Last week Mondelez (MDLZ) launched a bid of $107 a share for chocolate maker Hershey (HSY). Hersey rejected the offer, but the stock traded higher anyway, as investors are anticipating a sweeter deal to come. Hershey shares rose almost 16% on the news. I believe HSY investors should take profits off the bounce. This deal would be a disaster.
Mondelez made the nonbinding bid to acquire the chocolate maker, and was quietly rebuffed by Hershey. The snack maker is desperately trying to fill a hole in its strategy, a strategy that I believe needs serious reworking. Currently, North America represents just 27% of MDLZ sales, whereas North America accounts for 90% of Hershey sales.
With 85% of its revenues from snacks, Mondelez is having a hard time growing, as it has been hit with a double whammy -- a global economic slowdown and a snacking slowdown. Emerging markets GDP has fallen from 5.2% in 2012 to 4% in 2015. Likewise, according to A.C. Nielsen, the global snack category has slowed dramatically. Global snacks grew 5.9% in 2012 and just 4.1% in 2015. Meanwhile, currencies, like the strong U.S. dollar, and volatile input commodities, like cocoa, are playing havoc with margins.
At the analysts meeting back in February, MDLZ gave guidance of organic revenue growth of 2% and double-digit earnings growth for 2016, but it is unlikely the company will be able to make those forecasts.
Most analysts forecast a 2016 sales decline of 11% for MDLZ, reflecting an accounting change in its Venezuelan operations, unfavorable currency exchange rates and a drop in shipment volumes.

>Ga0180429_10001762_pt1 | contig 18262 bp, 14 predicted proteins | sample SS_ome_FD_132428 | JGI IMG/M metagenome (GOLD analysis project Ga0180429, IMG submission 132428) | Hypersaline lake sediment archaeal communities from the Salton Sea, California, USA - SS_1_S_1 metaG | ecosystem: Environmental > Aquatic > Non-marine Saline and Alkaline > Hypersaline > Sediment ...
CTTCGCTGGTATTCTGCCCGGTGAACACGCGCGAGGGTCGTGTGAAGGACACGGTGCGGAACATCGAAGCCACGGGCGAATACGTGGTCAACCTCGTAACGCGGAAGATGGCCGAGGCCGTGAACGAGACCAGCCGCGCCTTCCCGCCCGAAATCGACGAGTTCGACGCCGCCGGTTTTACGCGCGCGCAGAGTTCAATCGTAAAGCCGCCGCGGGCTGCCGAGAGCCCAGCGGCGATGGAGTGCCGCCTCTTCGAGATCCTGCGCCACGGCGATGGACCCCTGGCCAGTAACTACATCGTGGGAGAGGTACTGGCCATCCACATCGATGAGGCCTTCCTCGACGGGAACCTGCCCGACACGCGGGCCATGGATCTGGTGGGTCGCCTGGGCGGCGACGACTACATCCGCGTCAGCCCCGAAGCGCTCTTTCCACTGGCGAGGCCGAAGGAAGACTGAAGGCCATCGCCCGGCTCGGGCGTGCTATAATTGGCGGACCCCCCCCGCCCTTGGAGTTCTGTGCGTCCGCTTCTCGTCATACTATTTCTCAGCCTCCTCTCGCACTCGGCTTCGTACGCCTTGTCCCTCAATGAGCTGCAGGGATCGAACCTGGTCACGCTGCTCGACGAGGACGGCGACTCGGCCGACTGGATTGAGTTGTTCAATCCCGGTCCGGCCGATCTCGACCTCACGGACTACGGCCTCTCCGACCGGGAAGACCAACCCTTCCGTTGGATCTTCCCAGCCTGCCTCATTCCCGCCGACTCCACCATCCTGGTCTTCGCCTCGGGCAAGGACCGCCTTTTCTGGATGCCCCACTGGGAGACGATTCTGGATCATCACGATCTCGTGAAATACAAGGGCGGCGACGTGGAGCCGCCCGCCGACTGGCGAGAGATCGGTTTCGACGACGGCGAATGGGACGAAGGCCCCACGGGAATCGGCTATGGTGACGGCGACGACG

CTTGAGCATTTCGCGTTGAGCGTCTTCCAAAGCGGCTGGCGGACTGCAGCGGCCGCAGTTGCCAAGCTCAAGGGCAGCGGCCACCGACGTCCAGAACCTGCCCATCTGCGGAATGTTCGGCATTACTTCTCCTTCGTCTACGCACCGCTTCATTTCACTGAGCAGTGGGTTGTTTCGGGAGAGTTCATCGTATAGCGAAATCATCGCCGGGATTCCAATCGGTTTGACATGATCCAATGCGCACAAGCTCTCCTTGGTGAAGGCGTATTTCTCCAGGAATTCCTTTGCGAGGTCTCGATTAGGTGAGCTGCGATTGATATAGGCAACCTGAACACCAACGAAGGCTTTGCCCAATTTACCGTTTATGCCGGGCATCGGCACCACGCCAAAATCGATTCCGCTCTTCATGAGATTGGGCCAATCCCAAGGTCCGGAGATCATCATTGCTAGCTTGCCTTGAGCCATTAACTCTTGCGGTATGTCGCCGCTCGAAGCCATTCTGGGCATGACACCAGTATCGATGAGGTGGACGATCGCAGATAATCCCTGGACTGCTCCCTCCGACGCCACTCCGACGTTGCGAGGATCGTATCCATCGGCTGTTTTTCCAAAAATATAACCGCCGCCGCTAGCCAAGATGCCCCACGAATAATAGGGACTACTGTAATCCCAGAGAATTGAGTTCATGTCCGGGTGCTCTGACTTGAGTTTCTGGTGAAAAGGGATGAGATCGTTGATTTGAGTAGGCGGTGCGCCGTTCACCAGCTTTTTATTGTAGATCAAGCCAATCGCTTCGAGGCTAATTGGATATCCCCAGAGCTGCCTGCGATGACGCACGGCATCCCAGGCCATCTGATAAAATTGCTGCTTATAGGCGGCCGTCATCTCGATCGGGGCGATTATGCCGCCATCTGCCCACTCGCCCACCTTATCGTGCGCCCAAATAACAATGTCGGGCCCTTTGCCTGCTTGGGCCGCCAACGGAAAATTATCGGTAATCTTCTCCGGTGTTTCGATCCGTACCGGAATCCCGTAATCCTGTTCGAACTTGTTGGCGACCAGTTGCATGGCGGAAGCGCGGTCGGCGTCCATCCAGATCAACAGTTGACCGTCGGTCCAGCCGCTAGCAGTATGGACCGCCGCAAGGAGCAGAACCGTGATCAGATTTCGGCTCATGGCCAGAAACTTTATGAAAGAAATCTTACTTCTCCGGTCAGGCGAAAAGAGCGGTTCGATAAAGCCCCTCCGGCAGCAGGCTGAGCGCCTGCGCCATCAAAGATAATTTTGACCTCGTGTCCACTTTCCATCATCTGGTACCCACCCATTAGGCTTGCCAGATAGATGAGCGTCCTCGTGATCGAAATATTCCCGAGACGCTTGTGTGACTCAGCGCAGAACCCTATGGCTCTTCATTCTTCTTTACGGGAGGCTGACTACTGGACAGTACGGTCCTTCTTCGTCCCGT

In fact, falling revenue is not new to MDLZ, having fallen 16% in 2014 and 9.8% in 2015. While revenue is expected to decline, gross profit is forecast to increase 3% as a result of cost cutting and a lower tax rate.
I have been skeptical of this story since the company was spun out of Kraft (KHC).
I think Hershey shareholders should take profits on the 16% pop in the stock. It is unlikely this $23 billion deal will get done. First, Hershey is controlled by the Hershey Trust Company, which has 81% of the company's voting power and 8.4% of the common stock. The trust was set up in 1905 by Milton Hershey, and one of its founding missions was to make decisions based on the impact to the Milton Hershey School (also set up by Hershey, in 1909) and the community of Hershey, Pennsylvania.
The Trust unanimously voted against the Mondelez offer last week. I think the Trust takes its responsibility to the children of the school and the community very seriously, and any deal would be very difficult to achieve.
Second, as a result of a 2002 state law, any deal would need the approval of the Pennsylvania attorney general. Third, any deal could face legal challenges in Pennsylvania Orphans' Court, which overseas the school and could hold up any deal.
Some investors argue it would be prudent for the Trust to diversify its portfolio and stop holding just one stock. But, shares of Hershey have outperformed the S&P 500 for 30 years. They've done a lot better than MDLZ holders.
To me, this takeover bid is a desperate attempt by MDLZ management to cover up its lousy top-line performance. Mondelez is probably running out of expenses to cut, so adding another company to the fold allows management to push its cost cutting and EPS growth agenda for another few years. Run up debt and force all the free cash flow into stock buybacks. It sounds good, but doesn't usually work too well.
Of course, hedge funds love this deal because they all fell for the Mondelez story to begin with. But they would have been better off buying an Index fund. The S&P 500 has outperformed MDLZ by 30 points since it went public.
I believe a deal between Mondelez and Hershey would leave a bad taste in your mouth. It is not a sweet deal.